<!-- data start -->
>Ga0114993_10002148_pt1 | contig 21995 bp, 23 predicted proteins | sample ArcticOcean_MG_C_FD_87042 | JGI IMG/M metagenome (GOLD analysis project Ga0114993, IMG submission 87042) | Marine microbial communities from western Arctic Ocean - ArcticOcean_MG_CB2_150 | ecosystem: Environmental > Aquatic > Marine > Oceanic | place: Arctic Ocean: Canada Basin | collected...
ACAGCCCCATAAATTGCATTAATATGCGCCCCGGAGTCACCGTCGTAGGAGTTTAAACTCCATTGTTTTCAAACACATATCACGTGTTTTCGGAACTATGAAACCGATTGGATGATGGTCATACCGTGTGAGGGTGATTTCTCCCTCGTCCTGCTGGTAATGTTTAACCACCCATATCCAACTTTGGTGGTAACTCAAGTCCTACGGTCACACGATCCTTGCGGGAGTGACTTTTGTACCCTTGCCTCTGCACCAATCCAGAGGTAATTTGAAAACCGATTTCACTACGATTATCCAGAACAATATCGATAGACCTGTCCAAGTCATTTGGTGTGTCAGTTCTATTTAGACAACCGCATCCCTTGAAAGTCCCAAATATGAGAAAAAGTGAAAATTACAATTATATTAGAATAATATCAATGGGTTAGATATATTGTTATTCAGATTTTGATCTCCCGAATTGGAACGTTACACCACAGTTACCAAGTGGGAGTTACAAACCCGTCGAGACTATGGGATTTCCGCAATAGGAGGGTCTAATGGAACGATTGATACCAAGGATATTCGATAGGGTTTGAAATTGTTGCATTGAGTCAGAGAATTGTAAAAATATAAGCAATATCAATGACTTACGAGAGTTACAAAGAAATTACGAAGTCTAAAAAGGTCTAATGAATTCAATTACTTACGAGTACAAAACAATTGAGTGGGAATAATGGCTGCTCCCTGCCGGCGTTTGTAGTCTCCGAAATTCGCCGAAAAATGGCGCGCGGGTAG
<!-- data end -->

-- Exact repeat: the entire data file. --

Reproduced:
>Ga0114993_10002148_pt1 | contig 21995 bp, 23 predicted proteins | sample ArcticOcean_MG_C_FD_87042 | JGI IMG/M metagenome (GOLD analysis project Ga0114993, IMG submission 87042) | Marine microbial communities from western Arctic Ocean - ArcticOcean_MG_CB2_150 | ecosystem: Environmental > Aquatic > Marine > Oceanic | place: Arctic Ocean: Canada Basin | collected...
ACAGCCCCATAAATTGCATTAATATGCGCCCCGGAGTCACCGTCGTAGGAGTTTAAACTCCATTGTTTTCAAACACATATCACGTGTTTTCGGAACTATGAAACCGATTGGATGATGGTCATACCGTGTGAGGGTGATTTCTCCCTCGTCCTGCTGGTAATGTTTAACCACCCATATCCAACTTTGGTGGTAACTCAAGTCCTACGGTCACACGATCCTTGCGGGAGTGACTTTTGTACCCTTGCCTCTGCACCAATCCAGAGGTAATTTGAAAACCGATTTCACTACGATTATCCAGAACAATATCGATAGACCTGTCCAAGTCATTTGGTGTGTCAGTTCTATTTAGACAACCGCATCCCTTGAAAGTCCCAAATATGAGAAAAAGTGAAAATTACAATTATATTAGAATAATATCAATGGGTTAGATATATTGTTATTCAGATTTTGATCTCCCGAATTGGAACGTTACACCACAGTTACCAAGTGGGAGTTACAAACCCGTCGAGACTATGGGATTTCCGCAATAGGAGGGTCTAATGGAACGATTGATACCAAGGATATTCGATAGGGTTTGAAATTGTTGCATTGAGTCAGAGAATTGTAAAAATATAAGCAATATCAATGACTTACGAGAGTTACAAAGAAATTACGAAGTCTAAAAAGGTCTAATGAATTCAATTACTTACGAGTACAAAACAATTGAGTGGGAATAATGGCTGCTCCCTGCCGGCGTTTGTAGTCTCCGAAATTCGCCGAAAAATGGCGCGCGGGTAG